In episode 9 UNP founder and curator Grant Scott is in his shed considering paid for portfolio reviews, the art of commissioning and the importance of being challenged as part of the learning process.
Plus this week photographer and filmmaker Ed Kashi takes on the challenge of supplying Grant with an audio file no longer than 5 minutes in length in which he answer’s the question ‘What Does Photography Mean to You?’
You can read Grant’s views on paid for portfolio reviews here https://unitednationsofphotography.com/2016/03/31/dont-pay-i-wont-pay-for-a-portfolio-review-this-is-why/
Ed Kashi is a critically acclaimed photojournalist who uses photography, filmmaking and social media to explore geopolitical and social issues that define our times. He is also an educator and mentor to photographers around the world and lectures frequently on visual storytelling, human rights and the world of media.
Ed has covered topics as diverse as the impact of oil in Nigeria, the protestant community in Northern Ireland, the lives of Jewish settlers in the West Bank, the impact of an aging society through his project, Ageing in America, climate change, the plight of Syrian refugees, and the global epidemic of Chronic Kidney Disease among agricultural workers. A member of VII Photo Agency since 2010, Kashi has been recognized for his complex imagery and its compelling rendering of the human condition.
His early adoption of hybrid visual storytelling has produced a number of influential short films and in 2015 he was named Multimedia Photographer of the Year. A leading voice in the photojournalism world, Kashi frequently lectures on a wide range of topics for arts institutions, universities, schools and professional organizations. His work has been published and exhibited worldwide, receiving numerous awards and honors. Through his editorial assignments and personal projects Kashi has published eight books, including Curse of the Black Gold: 50 Years of Oil in the Niger Delta, THREE, and Photojournalisms.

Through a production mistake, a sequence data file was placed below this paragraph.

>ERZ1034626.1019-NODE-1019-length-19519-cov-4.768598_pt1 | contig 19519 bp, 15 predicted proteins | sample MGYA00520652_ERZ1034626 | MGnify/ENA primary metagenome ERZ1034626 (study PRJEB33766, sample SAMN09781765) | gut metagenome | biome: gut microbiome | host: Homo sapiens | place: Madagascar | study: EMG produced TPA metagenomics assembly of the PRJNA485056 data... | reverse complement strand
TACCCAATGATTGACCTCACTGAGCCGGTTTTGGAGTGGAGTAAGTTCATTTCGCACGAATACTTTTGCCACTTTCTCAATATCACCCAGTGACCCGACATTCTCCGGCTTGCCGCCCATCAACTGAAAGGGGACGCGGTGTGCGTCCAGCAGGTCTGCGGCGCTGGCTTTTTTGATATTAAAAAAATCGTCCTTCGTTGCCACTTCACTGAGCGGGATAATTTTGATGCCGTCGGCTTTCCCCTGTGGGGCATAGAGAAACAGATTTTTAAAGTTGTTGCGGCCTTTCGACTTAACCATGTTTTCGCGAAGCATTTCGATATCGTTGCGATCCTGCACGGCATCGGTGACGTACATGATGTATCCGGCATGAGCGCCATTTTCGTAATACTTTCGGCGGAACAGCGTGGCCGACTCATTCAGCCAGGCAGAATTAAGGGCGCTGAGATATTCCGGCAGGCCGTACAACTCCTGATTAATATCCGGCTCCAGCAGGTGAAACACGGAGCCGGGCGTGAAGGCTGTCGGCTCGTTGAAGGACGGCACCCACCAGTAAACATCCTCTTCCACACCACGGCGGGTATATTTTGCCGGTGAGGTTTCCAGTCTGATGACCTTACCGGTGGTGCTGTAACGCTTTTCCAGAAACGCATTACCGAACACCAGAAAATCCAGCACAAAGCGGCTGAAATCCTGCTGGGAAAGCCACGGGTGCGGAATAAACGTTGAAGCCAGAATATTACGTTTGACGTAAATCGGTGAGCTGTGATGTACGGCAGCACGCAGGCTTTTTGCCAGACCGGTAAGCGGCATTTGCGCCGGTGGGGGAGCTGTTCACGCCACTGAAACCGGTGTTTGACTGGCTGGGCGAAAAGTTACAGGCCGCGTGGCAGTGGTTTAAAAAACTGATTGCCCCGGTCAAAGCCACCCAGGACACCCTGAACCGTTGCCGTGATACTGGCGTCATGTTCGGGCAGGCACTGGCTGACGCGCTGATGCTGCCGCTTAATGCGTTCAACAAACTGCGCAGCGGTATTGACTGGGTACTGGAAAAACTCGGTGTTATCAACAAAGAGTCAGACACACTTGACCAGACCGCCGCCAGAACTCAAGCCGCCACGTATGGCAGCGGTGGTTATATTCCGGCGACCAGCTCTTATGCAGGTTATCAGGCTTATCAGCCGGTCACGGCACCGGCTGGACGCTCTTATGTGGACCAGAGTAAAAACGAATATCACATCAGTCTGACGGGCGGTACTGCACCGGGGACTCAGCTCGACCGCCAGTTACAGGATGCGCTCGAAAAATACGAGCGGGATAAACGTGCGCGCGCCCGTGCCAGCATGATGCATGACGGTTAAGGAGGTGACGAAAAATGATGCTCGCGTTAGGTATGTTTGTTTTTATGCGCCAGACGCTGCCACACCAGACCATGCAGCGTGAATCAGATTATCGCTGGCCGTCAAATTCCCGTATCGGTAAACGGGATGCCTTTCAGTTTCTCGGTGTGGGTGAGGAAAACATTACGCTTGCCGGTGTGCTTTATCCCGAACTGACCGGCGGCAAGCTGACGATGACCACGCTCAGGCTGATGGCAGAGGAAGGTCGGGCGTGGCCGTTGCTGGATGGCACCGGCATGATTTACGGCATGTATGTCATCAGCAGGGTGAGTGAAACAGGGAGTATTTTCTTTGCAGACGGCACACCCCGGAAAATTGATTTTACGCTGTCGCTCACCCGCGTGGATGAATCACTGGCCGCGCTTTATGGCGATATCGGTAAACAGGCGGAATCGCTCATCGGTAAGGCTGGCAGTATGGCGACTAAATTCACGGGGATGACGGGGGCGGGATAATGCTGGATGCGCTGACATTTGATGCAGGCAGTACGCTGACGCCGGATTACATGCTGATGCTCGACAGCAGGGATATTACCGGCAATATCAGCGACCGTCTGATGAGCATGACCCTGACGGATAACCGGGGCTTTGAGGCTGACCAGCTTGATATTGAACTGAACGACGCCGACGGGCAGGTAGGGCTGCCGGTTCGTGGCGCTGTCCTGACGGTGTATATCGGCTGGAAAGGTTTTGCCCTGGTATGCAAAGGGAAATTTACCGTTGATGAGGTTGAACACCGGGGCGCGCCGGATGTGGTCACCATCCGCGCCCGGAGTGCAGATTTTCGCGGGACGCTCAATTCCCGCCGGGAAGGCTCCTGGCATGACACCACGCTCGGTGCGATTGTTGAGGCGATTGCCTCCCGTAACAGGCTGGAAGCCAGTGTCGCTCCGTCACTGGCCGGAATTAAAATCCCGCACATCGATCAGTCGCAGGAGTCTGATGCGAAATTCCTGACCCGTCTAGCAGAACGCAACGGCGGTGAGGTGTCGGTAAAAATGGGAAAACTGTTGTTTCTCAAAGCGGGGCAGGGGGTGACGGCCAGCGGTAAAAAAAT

In 2002, Kashi in partnership with his wife, writer + filmmaker Julie Winokur, founded Talking Eyes Media. The non-profit company has produced numerous award-winning short films, exhibits, books, and multimedia pieces that explore significant social issues. Kashi is also on the Board of Directors of the Catchlight Foundation. https://edkashi.com
You can also access and subscribe to these podcasts at SoundCloud https://soundcloud.com/unofphoto
and on iTunes https://itunes.apple.com/gb/podcast/a-photographic-life/id1380344701
Grant Scott is the founder/curator of United Nations of Photography, a Senior Lecturer in Professional Photography at the University of Gloucestershire, a working photographer, and the author of Professional Photography: The New Global Landscape Explained (Focal Press 2014) and The Essential Student Guide to Professional Photography (Focal Press 2015). His next book #New Ways of Seeing: The Democratic Language of Photography will be published by Bloomsbury Academic in January 2019.
His documentary film, Do Not Bend: The Photographic Life of Bill Jay will be screened across the UK and the US in 2018.
© Grant Scott 2018
So true Grant. If I were ever asked my opinion on something, I would feel that I’m honored to have been looked up to.
As a budding Documentary Photographer/ Visual Storyteller, I’m struggling with not having anyone to talk to about my photographs. I just have people commenting “Nice” on my Instagram profile which is good but I don’t like to be praised so often if you know what I mean. How would I improve without the correct critique?
My suggestion is to reach out to the photographer’s whose work you admire and seek constructive feedback from them alongside photo-editors, art directors and anyone whose experience you respect. Good luck!